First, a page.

/ Doug's Chocolate Republic /
Review: Villars Milk Chocolate With A Praline Filling And Wafer
Villars Milk Chocolate With
Praline Filling And Wafer Chips
Posted: 13 December 2010
In Villars' praline bar, I could tell from the very first bite that I was eating something well above average, something tasty and, to some, addictive, without the bar representing the best the chocolatesphere has to offer.
price/gram: USD 0.04
Cocoa %: 33
Even within the Chocolate
Republic, it's possible to get chocolated out. A trip
to Korea a month ago, bringing in its wake bucketloads of
Korjap chocolates to be tasted and sampled, took the
sweetness out of chocolate tasting for awhile. Let's call
that a learning experience. In order to effectively
compare and contrast chocolates, you have to balance tasting
chocolates of similar type -- say, three different milk
almond bars -- with chocolates that are vastly different
from one another.
To get me back in the game,
as it were, I selected this praline bar off the shelf of the
expensive import market in town. Pralines and wafers
in a 33% milk chocolate base -- who wouldn't like that
except someone who hates milk chocolate, pralines, and
The bar is manufactured by
Villars Maitre Chocolatier, a Swiss company based in the
French-speaking town of Fribourg, making chocolates since
1901 noted for their especially high percentage of nuts and
almonds. Today, it's part of a multinational milk operation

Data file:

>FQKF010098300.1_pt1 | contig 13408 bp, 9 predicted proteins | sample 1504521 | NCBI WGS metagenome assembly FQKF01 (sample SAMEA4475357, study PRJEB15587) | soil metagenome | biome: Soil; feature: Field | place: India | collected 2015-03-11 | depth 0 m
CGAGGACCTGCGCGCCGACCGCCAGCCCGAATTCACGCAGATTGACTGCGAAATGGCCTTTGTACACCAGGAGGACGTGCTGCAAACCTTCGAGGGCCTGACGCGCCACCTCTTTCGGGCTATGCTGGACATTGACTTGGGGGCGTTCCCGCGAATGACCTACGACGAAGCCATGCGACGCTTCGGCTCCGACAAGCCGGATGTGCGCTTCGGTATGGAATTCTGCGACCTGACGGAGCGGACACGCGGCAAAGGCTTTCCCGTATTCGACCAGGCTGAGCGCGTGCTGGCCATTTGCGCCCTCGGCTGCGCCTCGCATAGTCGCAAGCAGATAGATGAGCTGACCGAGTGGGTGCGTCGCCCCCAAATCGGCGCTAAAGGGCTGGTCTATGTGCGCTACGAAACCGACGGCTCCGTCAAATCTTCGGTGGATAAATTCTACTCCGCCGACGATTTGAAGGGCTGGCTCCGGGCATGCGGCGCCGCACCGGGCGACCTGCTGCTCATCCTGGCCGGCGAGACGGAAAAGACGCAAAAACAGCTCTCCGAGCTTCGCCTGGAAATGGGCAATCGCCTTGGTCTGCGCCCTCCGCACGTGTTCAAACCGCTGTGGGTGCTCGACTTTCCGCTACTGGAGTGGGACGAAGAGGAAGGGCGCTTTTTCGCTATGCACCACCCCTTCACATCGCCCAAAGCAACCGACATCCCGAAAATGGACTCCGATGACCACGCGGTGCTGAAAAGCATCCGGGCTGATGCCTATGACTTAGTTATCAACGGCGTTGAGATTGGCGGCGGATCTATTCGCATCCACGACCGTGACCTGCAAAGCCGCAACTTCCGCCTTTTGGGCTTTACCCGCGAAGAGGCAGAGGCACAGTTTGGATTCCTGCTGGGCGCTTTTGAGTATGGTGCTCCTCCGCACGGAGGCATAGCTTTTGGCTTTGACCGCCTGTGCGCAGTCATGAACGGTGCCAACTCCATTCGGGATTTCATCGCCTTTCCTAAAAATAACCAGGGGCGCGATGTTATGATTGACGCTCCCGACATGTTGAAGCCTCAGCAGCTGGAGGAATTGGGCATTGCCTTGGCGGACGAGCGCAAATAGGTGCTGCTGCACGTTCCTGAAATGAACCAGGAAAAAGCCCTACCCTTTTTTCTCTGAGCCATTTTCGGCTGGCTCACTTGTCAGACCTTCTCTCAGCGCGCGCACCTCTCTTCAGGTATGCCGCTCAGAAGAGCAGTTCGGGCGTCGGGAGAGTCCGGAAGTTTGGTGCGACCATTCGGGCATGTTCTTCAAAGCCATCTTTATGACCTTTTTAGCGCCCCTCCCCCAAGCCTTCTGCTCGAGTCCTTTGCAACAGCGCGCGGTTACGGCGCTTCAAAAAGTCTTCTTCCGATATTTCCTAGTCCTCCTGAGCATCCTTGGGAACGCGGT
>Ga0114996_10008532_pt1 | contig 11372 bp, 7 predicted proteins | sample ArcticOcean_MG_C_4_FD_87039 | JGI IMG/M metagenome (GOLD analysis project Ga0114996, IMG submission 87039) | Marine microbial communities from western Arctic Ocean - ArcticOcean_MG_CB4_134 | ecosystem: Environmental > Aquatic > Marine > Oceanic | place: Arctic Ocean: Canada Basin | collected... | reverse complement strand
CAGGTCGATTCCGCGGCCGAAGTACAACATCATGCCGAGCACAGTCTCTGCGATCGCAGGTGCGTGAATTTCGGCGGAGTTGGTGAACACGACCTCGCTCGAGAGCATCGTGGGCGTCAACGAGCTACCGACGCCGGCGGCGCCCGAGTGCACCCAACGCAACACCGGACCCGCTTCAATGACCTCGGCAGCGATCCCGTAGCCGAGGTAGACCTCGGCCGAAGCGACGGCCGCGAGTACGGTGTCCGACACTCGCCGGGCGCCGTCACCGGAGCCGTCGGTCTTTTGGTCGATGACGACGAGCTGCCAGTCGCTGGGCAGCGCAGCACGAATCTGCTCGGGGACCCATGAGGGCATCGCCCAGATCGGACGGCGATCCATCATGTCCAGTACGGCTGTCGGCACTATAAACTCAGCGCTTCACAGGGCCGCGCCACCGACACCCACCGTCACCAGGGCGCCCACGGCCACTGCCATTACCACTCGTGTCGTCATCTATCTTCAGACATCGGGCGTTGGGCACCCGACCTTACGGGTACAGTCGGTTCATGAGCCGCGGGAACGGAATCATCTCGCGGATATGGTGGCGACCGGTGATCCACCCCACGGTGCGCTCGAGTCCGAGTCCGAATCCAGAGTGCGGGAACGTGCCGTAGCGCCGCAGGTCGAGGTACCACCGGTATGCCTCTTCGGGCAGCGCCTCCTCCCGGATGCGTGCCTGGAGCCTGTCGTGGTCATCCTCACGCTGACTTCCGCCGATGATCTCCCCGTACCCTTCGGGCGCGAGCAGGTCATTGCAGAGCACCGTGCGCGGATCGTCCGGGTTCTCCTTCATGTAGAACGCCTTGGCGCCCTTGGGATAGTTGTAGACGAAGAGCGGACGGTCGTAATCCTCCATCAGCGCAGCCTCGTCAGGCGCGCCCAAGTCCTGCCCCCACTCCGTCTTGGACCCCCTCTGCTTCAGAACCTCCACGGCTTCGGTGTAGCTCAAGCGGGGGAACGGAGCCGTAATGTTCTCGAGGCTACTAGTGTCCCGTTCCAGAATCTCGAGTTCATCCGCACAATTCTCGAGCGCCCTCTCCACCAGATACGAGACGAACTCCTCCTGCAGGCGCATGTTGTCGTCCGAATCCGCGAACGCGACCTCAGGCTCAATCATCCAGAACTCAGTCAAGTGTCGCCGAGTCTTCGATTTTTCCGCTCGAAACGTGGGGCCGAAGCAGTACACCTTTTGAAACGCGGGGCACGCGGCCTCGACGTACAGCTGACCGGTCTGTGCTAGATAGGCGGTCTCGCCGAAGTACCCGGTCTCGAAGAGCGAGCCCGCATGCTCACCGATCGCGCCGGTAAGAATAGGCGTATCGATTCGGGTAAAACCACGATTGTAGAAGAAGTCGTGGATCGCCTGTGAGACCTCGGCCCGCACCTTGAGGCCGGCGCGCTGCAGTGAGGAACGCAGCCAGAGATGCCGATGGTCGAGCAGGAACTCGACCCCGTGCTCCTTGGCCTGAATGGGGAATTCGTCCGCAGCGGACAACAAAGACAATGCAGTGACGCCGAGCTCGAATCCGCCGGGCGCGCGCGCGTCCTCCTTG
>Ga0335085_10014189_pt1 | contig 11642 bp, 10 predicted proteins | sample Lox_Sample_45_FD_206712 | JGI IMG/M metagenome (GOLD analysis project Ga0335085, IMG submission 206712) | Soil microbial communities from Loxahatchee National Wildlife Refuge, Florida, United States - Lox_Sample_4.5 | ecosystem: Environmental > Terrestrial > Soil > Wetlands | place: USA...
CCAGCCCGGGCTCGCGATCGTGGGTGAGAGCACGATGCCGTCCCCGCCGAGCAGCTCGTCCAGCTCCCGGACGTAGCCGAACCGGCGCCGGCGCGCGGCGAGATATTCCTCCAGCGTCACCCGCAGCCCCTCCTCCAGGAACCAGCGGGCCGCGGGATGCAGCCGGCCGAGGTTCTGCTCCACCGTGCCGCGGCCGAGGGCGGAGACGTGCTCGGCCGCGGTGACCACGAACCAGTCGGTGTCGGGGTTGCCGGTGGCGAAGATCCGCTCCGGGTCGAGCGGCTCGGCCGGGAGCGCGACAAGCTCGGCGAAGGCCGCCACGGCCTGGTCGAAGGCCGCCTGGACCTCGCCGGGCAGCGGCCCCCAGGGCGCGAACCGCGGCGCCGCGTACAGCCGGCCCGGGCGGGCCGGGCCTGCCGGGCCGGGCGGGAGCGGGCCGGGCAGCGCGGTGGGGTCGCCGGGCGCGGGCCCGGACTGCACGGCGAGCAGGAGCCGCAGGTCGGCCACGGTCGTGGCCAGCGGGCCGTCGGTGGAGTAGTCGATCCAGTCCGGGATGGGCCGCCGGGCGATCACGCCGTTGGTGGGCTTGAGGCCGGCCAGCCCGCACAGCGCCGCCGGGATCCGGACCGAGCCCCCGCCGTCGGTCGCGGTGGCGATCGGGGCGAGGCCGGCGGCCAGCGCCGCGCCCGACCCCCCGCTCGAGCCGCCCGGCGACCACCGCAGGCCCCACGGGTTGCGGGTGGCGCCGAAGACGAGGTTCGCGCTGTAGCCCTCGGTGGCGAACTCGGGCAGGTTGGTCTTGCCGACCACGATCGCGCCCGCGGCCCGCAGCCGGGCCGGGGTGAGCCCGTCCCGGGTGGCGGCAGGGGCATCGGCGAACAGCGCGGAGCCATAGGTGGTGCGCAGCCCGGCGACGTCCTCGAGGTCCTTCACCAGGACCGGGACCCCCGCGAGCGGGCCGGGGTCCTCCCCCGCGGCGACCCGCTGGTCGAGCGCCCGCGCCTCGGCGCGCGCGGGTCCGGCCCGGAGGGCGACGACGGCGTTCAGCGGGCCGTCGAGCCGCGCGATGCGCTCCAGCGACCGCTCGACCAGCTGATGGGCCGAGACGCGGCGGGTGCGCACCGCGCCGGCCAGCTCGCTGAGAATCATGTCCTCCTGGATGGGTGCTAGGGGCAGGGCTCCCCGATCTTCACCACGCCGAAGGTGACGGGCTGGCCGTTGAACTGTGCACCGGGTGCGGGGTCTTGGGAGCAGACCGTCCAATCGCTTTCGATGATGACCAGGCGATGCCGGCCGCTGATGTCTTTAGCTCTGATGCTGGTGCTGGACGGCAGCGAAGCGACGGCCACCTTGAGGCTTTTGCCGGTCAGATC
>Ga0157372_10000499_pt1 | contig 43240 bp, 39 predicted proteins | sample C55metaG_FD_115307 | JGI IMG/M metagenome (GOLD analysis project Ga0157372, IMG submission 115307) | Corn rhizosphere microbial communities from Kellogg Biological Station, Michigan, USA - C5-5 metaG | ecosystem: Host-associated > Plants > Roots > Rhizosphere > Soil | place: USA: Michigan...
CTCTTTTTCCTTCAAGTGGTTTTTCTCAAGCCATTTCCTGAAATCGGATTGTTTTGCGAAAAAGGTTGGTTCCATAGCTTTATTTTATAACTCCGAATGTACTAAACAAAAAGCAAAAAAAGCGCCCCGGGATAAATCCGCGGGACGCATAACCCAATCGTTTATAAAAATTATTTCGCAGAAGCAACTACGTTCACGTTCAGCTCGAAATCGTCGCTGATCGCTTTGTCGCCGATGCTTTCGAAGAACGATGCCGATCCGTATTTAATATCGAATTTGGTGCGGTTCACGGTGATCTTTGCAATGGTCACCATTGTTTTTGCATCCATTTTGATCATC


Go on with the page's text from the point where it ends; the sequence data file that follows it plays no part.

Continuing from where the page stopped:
of 17,700 employees headquartered in France.
Enough with the history.
You don't care where they're headquartered and what language
they speak. You just care if they're good. How is this for an
analogy? Villars is to Swiss chocolate as Meiji is to Japanese. By this, I do not mean
that Villars represents X% of Swiss market share as Meiji represents the same percentage of
the Japanese market. This is a taste analogy. Villars represents that generic sense of "Swissness"
in chocolate that all the major Swiss players share while
Meiji serves the same purpose in the Japanese market. That's not
a negative comment as "Swissness" and "Japaneseness" in chocolate meets a tasty standard.
In Villars' praline bar, I
could tell from the very first bite that I was eating
something well above average, something tasty and, to some,
addictive, without the bar representing the best the chocolatesphere has to offer. You could say
the same thing about Lindt most of the time, too. And
that's a tribute. These are multinational chocolate
bars, still produced without cutting every single corner.
Villars wasn't using the
finest ingredients or all that much of them in this bar.
Milk solids were 23%, about standard for a creamy milk bar.
Wafers only constituted 5%. Villars used vegetable
fats in the form of palm kernel oil. No
chocolate professional worth his cacao would treat that
inclusion as a sign of respect. It's a sign of cost
cutting. The last ingredient on the label in English
was listed as "flavors." In French, German, Italian,
Spanish, and Swedish, it said "aromas." If it were
lavender essence creating the exotic flavors and aromas,
believe you me. The label would've gladly read
"lavender essence." Running those words through the
Chocolate Republic's real dictionary, you're
looking at artificial flavors/aromas as the last ingredient,
another sure sign of cost cutting.
You're still in good hands
with Villars. Their Swiss expertise can make even the
mundane taste marvelous.
Fribourg in Switzerland is home of the Villars company, makers of adequate Swiss chocolate. The Swss Villars Milk Chocolate With Praline filling and water chips
is found worldwide. Recently Doug tried the Villars milk chocolate with pralines and wafers. The chocolate republic
welcomed Villars milk chocolate in and Doug of Doug's Republic said it was okay